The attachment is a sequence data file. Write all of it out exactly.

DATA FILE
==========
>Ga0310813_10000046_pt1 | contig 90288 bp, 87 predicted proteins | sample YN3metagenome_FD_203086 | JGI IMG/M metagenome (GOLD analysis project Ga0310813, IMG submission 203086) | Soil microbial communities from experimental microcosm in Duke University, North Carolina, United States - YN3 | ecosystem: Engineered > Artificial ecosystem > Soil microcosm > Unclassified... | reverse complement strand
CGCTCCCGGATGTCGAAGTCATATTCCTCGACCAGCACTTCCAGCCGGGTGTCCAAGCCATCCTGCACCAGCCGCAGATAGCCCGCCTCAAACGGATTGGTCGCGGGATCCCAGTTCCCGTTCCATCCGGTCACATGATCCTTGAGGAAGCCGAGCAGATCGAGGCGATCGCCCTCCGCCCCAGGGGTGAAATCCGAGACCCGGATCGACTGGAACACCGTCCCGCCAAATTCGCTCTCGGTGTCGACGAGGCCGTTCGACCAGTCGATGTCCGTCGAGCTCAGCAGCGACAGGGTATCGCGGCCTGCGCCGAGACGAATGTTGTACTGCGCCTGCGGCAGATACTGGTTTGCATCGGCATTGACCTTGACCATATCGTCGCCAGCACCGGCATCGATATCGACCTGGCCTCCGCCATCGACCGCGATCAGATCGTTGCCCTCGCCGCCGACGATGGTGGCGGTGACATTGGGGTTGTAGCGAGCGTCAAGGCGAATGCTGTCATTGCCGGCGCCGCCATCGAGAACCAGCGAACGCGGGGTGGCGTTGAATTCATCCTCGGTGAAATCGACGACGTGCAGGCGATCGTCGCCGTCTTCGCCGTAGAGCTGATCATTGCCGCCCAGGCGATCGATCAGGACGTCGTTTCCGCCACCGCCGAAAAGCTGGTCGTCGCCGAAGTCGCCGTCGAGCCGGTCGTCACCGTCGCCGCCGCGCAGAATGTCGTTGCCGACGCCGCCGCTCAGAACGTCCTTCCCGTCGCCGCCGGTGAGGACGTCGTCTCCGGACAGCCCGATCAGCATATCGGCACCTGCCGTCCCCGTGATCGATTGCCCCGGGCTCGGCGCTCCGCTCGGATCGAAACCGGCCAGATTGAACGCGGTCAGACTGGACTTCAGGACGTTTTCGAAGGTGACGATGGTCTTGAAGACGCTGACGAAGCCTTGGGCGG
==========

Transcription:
>Ga0310813_10000046_pt1 | contig 90288 bp, 87 predicted proteins | sample YN3metagenome_FD_203086 | JGI IMG/M metagenome (GOLD analysis project Ga0310813, IMG submission 203086) | Soil microbial communities from experimental microcosm in Duke University, North Carolina, United States - YN3 | ecosystem: Engineered > Artificial ecosystem > Soil microcosm > Unclassified... | reverse complement strand
CGCTCCCGGATGTCGAAGTCATATTCCTCGACCAGCACTTCCAGCCGGGTGTCCAAGCCATCCTGCACCAGCCGCAGATAGCCCGCCTCAAACGGATTGGTCGCGGGATCCCAGTTCCCGTTCCATCCGGTCACATGATCCTTGAGGAAGCCGAGCAGATCGAGGCGATCGCCCTCCGCCCCAGGGGTGAAATCCGAGACCCGGATCGACTGGAACACCGTCCCGCCAAATTCGCTCTCGGTGTCGACGAGGCCGTTCGACCAGTCGATGTCCGTCGAGCTCAGCAGCGACAGGGTATCGCGGCCTGCGCCGAGACGAATGTTGTACTGCGCCTGCGGCAGATACTGGTTTGCATCGGCATTGACCTTGACCATATCGTCGCCAGCACCGGCATCGATATCGACCTGGCCTCCGCCATCGACCGCGATCAGATCGTTGCCCTCGCCGCCGACGATGGTGGCGGTGACATTGGGGTTGTAGCGAGCGTCAAGGCGAATGCTGTCATTGCCGGCGCCGCCATCGAGAACCAGCGAACGCGGGGTGGCGTTGAATTCATCCTCGGTGAAATCGACGACGTGCAGGCGATCGTCGCCGTCTTCGCCGTAGAGCTGATCATTGCCGCCCAGGCGATCGATCAGGACGTCGTTTCCGCCACCGCCGAAAAGCTGGTCGTCGCCGAAGTCGCCGTCGAGCCGGTCGTCACCGTCGCCGCCGCGCAGAATGTCGTTGCCGACGCCGCCGCTCAGAACGTCCTTCCCGTCGCCGCCGGTGAGGACGTCGTCTCCGGACAGCCCGATCAGCATATCGGCACCTGCCGTCCCCGTGATCGATTGCCCCGGGCTCGGCGCTCCGCTCGGATCGAAACCGGCCAGATTGAACGCGGTCAGACTGGACTTCAGGACGTTTTCGAAGGTGACGATGGTCTTGAAGACGCTGACGAAGCCTTGGGCGG